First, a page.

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Houseplants and indoor air quality

I would like to grow plants in my dorm room to improve the air quality. Which plants are most effective?

There was a NASA study on houseplants and indoor air quality in 1989. The study has to some extent been disputed and/or discredited. A January 17, 2018 article in Time magazine discusses it. Here is an excerpt:

“‘There are no definitive studies to show that having indoor plants can significantly increase the air quality in the home to improve health in a measurable way,’ says Luz Claudio, a professor of environmental medicine and public health at the Icahn School of Medicine at Mount Sinai.

“Claudio has reviewed the research on the air-quality benefits of indoor plants. She says there’s no question that plants are capable of removing volatile chemical toxins from the air ‘under laboratory conditions.’ But in the real world—in your home, say, or in your office space—the notion that incorporating a few plants can purify your air doesn’t have much hard science to back it up.

“Most research efforts to date—including the NASA study—placed indoor plants in small, sealed environments in order to assess how much air-scrubbing power they possessed. But those studies aren’t really applicable to what happens in a house, says Stanley Kays, a professor emeritus of horticulture at the University of Georgia.”

A 2019 study by Bryan Cummings and Michael Waring, published in the Journal of Exposure Science and Environmental Epidemiology concludes that “potted plants do not improve indoor air quality.” The study is summarized in this article from Science Alert.

The Environmental Protection Agency has useful guides to maintaining good indoor air quality, one aimed at health care professionals, and one for the general public.

Here are excerpts from each:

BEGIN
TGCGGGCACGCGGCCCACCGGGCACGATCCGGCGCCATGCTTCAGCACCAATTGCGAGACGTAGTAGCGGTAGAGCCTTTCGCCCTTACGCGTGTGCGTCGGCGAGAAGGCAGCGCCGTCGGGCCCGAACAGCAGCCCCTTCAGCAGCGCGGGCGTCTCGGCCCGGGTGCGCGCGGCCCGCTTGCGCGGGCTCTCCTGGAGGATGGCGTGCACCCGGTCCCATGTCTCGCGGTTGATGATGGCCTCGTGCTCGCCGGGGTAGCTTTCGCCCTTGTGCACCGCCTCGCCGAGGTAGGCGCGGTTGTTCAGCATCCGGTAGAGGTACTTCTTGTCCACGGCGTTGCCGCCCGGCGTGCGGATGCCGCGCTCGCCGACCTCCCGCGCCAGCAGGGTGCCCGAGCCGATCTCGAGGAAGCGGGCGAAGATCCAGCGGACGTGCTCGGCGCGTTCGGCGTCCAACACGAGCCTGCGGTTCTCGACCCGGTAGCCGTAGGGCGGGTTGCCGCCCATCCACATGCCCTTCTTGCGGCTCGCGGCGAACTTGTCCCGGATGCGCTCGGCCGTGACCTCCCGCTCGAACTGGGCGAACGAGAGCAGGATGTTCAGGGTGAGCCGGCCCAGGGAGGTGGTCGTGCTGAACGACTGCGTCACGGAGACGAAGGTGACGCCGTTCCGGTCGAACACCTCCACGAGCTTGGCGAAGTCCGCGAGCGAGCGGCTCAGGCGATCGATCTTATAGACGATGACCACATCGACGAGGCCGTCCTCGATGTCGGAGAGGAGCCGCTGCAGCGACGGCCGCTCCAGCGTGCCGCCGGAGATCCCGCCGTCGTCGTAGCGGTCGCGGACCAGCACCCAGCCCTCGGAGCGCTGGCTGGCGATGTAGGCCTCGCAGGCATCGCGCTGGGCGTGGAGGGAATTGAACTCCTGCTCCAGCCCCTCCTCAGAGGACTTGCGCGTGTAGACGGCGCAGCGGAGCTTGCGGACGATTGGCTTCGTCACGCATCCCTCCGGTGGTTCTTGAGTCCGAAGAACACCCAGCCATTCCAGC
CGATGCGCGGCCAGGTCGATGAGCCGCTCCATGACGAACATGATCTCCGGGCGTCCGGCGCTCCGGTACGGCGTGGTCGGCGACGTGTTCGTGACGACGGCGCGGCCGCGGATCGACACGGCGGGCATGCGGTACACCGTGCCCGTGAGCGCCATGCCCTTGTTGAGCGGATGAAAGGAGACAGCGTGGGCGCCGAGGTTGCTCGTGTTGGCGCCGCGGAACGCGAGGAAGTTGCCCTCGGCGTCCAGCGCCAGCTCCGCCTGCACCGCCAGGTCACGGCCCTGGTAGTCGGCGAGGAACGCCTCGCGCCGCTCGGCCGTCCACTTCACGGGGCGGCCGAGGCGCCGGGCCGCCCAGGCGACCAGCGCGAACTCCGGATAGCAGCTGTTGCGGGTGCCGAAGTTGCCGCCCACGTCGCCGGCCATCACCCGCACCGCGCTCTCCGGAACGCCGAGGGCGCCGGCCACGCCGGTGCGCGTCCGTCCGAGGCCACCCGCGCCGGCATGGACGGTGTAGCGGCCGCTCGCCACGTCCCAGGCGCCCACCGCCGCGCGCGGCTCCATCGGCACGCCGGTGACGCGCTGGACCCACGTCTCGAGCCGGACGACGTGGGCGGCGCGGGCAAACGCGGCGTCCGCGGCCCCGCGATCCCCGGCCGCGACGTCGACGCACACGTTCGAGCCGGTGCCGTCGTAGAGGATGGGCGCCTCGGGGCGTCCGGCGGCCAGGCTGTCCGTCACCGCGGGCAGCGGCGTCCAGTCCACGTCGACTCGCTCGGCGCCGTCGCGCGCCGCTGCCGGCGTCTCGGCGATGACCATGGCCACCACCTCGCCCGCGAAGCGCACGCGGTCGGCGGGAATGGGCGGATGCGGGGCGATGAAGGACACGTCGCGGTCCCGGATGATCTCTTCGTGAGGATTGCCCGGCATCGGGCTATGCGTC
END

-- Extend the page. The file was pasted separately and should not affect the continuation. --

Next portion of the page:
“Recent reports in the media and promotions by the decorative houseplant industry characterize plants as ‘nature’s clean air machine’, claiming that National Aeronautics and Space Administration (NASA) research shows plants remove indoor air pollutants. While it is true that plants remove carbon dioxide from the air, and the ability of plants to remove certain other pollutants from water is the basis for some pollution control methods, the ability of plants to control indoor air pollution is less well established. Most research to date used small chambers without any air exchange which makes extrapolation to real world environments extremely uncertain. The only available study of the use of plants to control indoor air pollutants in an actual building could not determine any benefit from the use of plants. As a practical means of pollution control, the plant removal mechanisms appear to be inconsequential compared to common ventilation and air exchange rates. In other words, the ability of plants to actually improve indoor air quality is limited in comparison with provision of adequate ventilation.”

“Over the past few years, there has been some publicity suggesting that houseplants have been shown to reduce levels of some chemicals in laboratory experiments. There is currently no evidence, however, that a reasonable number of houseplants remove significant quantities of pollutants in homes and offices. Indoor houseplants should not be over-watered because overly damp soil may promote the growth of microorganisms which can affect allergic individuals.”

All that being said, houseplants can, at the very least, provide an aesthetic improvement to a room, and as long as you are careful not to overwater, they shouldn’t hurt air quality.